Ed Catmull and How to Save Yourself from Your Own Success

Ed Catmull and How to Save Yourself from Your Own Success

“What makes Pixar special is that we acknowledge we will always have problems, many of them hidden from our view; that we work hard to uncover these problems, even if doing so means making ourselves uncomfortable; and that, when we come across a problem, we marshal all of our energies to solve it.”

– Ed Catmull, President of Pixar Animation and Disney Animation

Few names are as synonymous with success as Ed Catmull.

The president and creative force behind both Pixar and Disney Animation Studios, Ed’s twenty-year run has amassed some pretty staggering wins: fourteen number one box office hits, $7 billion in worldwide ticket sales, and thirty Academy Awards.

Since the release of 2014’s Creativity, Inc.: Overcoming the Unseen Forces That Stand in the Way of True Inspiration, he’s established himself as one the world’s top innovators, entrepreneurs, and leaders.

Of course, you already know all that.

What you probably don’t know … is that Ed Catmull is also a human.

Sound like a strange thing to say?

It’s not.

You see, something profoundly strange happens when a person reaches the level of other-worldly success Ed experienced. And, success is actually the problem.

Whether your business just made the leap to enterprise status, experienced its first massive flash sale, crushed it will a new product line, or even received a major round of funding (Shark Tank or otherwise), that win flooding your brain with endorphins might just be the biggest obstacle to winning again.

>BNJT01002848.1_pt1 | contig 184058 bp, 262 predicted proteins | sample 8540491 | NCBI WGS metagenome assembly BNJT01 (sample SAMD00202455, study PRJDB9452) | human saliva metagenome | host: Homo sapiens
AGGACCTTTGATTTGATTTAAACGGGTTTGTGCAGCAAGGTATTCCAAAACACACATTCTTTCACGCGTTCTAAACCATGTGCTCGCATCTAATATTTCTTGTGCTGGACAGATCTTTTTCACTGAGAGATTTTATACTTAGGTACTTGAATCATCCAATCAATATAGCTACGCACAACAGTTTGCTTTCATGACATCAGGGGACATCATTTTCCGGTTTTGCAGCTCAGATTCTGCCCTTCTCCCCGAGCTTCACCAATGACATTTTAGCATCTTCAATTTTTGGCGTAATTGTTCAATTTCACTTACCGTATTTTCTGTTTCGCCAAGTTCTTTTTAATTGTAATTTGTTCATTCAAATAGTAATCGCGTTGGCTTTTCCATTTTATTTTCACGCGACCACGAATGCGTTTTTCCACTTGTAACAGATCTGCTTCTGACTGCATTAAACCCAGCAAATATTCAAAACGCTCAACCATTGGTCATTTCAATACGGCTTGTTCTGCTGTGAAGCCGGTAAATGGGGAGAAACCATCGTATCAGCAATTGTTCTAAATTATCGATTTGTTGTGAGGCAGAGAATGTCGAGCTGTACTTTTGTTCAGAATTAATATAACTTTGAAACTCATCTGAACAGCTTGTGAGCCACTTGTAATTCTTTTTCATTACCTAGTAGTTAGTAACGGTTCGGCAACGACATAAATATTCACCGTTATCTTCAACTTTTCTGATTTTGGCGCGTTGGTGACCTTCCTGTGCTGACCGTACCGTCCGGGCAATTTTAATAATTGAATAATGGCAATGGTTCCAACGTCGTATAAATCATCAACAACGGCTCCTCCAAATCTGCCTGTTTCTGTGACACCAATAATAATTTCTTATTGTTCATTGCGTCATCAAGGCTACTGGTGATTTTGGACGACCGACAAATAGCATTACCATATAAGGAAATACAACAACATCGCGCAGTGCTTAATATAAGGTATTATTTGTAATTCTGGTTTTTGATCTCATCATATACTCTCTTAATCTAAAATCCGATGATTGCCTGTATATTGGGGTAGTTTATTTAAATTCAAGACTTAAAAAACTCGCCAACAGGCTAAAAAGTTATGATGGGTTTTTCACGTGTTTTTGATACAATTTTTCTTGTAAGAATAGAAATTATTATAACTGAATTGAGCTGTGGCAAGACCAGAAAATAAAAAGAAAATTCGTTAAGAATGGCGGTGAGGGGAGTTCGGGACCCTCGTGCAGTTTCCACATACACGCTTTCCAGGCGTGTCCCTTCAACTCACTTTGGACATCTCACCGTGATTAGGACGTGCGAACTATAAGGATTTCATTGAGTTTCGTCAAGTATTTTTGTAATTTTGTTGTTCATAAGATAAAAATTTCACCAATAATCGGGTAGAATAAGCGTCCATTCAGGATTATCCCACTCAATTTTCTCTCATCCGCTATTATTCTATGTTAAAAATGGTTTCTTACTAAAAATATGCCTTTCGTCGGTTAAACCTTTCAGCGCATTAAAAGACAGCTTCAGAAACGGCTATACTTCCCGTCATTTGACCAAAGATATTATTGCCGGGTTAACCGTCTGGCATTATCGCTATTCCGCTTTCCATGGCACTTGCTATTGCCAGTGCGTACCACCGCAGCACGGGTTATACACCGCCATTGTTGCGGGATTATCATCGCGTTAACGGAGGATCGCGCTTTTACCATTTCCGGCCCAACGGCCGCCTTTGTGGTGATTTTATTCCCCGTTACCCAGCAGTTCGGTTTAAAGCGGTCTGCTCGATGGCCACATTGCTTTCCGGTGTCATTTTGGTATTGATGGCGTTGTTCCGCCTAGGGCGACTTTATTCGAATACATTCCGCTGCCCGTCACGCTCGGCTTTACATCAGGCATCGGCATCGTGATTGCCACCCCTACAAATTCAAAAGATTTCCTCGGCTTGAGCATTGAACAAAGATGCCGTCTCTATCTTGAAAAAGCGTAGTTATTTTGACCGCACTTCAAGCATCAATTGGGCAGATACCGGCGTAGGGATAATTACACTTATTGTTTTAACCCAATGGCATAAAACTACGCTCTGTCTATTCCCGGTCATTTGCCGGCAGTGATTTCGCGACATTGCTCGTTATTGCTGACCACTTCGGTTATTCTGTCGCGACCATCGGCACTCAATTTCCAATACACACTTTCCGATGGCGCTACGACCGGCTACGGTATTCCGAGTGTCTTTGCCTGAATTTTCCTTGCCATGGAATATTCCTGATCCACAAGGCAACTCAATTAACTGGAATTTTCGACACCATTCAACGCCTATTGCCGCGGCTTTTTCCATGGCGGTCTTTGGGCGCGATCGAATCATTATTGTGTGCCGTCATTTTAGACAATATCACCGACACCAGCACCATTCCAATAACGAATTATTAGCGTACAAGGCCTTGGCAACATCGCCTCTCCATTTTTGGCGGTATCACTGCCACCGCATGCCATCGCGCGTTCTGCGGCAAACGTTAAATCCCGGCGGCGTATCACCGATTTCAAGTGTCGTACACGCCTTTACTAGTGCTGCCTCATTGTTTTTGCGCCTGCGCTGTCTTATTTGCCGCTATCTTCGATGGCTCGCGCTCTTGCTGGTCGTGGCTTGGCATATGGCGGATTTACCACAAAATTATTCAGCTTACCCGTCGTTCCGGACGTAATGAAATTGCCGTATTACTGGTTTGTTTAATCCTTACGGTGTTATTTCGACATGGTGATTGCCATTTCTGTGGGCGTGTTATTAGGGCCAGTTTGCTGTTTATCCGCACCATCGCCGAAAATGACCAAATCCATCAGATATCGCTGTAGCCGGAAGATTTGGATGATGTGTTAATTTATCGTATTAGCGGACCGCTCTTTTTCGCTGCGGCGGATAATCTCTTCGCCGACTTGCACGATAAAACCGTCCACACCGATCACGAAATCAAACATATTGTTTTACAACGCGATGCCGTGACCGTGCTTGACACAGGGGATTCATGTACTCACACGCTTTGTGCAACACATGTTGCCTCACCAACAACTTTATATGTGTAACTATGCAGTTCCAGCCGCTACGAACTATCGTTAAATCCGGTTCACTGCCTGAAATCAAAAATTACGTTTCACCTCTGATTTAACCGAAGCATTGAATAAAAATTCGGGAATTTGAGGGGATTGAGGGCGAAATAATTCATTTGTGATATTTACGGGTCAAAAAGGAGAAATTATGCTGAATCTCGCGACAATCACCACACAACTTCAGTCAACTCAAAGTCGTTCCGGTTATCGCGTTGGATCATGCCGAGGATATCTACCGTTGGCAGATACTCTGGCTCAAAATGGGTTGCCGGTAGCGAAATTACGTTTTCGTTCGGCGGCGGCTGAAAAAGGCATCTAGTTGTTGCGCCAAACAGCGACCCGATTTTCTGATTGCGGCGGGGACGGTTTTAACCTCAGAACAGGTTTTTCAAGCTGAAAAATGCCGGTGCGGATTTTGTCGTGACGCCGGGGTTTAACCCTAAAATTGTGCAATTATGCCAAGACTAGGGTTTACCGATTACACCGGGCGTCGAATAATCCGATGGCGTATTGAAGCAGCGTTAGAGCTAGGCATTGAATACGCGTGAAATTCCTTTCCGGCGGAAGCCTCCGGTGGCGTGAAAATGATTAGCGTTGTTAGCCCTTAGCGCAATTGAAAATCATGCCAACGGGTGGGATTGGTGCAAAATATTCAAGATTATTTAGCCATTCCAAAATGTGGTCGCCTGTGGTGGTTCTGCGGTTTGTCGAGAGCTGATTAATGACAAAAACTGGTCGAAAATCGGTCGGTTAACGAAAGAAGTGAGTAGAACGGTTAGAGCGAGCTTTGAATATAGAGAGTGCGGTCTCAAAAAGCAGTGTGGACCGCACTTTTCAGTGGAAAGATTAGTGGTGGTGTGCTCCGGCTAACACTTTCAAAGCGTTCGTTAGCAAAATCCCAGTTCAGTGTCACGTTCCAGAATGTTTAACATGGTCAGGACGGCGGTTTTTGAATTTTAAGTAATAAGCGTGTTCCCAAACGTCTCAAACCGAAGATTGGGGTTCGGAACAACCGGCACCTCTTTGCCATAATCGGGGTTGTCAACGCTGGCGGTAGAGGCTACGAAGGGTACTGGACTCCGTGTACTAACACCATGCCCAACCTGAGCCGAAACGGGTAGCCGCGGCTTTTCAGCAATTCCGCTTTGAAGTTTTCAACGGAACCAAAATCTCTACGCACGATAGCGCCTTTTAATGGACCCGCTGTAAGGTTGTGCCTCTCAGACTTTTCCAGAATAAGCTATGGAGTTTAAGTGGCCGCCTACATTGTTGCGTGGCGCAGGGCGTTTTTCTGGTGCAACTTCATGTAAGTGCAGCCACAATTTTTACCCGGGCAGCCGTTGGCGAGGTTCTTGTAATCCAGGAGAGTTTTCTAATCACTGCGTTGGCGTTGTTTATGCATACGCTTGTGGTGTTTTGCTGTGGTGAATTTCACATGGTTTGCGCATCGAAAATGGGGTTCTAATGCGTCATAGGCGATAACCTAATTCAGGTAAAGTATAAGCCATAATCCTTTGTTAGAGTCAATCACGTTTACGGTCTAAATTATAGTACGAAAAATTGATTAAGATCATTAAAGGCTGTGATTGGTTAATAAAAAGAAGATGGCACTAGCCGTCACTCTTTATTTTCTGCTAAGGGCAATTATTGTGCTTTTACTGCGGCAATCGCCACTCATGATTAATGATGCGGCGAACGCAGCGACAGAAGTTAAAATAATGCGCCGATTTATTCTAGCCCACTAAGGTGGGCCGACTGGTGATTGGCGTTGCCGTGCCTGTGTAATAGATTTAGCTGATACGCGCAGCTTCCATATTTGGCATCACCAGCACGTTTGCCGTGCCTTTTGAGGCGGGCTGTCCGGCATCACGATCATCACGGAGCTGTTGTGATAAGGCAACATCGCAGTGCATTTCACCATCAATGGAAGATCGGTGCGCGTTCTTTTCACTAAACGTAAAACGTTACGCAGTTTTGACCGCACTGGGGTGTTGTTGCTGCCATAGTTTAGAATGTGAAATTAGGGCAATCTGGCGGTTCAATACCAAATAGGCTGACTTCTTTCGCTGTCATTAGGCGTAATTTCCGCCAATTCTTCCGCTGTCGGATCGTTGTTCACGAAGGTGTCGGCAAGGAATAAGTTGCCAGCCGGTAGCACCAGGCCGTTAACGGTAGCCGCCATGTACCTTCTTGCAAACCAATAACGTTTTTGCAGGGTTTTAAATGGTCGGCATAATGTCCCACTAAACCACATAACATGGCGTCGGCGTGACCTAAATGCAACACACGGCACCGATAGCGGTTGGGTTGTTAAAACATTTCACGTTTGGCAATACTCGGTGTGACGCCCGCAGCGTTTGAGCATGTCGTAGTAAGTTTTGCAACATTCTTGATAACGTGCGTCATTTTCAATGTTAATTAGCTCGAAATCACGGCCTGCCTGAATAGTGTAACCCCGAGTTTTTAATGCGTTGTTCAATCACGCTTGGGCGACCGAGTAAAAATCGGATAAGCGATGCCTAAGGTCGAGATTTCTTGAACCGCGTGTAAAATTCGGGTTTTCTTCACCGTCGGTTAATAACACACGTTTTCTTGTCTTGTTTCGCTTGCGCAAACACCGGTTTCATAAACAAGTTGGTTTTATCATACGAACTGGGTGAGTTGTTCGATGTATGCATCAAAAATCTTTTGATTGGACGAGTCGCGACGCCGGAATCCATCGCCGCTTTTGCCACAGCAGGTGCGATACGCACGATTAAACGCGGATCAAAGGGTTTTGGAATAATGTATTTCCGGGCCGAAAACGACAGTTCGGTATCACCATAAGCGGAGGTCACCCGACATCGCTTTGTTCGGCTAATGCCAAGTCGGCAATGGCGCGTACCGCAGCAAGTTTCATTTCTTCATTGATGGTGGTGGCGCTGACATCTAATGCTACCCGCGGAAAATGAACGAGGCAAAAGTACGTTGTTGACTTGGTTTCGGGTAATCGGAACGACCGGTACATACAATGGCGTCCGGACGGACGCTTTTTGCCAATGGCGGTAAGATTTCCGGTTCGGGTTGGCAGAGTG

Writing about his arrival to Silicon Valley in 1979, Ed himself puts it like this:

I couldn't have arrived at a more dynamic and volatile time. I watched as many startups burned with success -- and then flamed out.

“Gradually a pattern began to emerge: Someone had a creative idea, obtained funding, brought on a lot of smart people, and developed and sold a product that got a boatload of attention.”

“That initial success begat more success … I especially remember the confidence. The leaders of these companies radiated supreme confidence.”

Image via Amazon.com

It’s a classic tale: founder meets idea, idea finds funding, and founder rules the world.

Only, that’s not quite the end of the story, because Ed noticed a funny thing …

“Dun, dun … dun!”

Then those companies did something stupid -- not just stupid-in-retrospect, but obvious-at-the-time stupid.

The rest of Creativity Inc. is devoted to answering the fundamental question: “Why? Why would these brilliant, creative, cover-of-Fortune-magazine-gracing Titans sign their own professional death warrants?”

At the risk of spoiling it for you, the answer is actually pretty simple: those leaders stopped being human. They bought into the hype, accolades, and expectations their own success created. And the results were disastrous.

In other words, present success is often our greatest hindrance to future success.

That is one of the deepest ironies of life, both professionally and personally. And the only way to combat it is to learn how to save yourself from your own success.

1. Give Yourself the Permission to Suck

As off-putting as it might sound, human beings have a tendency to suck.

Maybe that’s too harsh.

At the very least, we create sucky things. In fact, the more creative, driven, and productive we are, the more sucky stuff we bring to life.

This principle is so widely embraced in the early stages of business development, that the startup community has even enshrined it into a motto: “Fail early. Fail fast. Fail often.”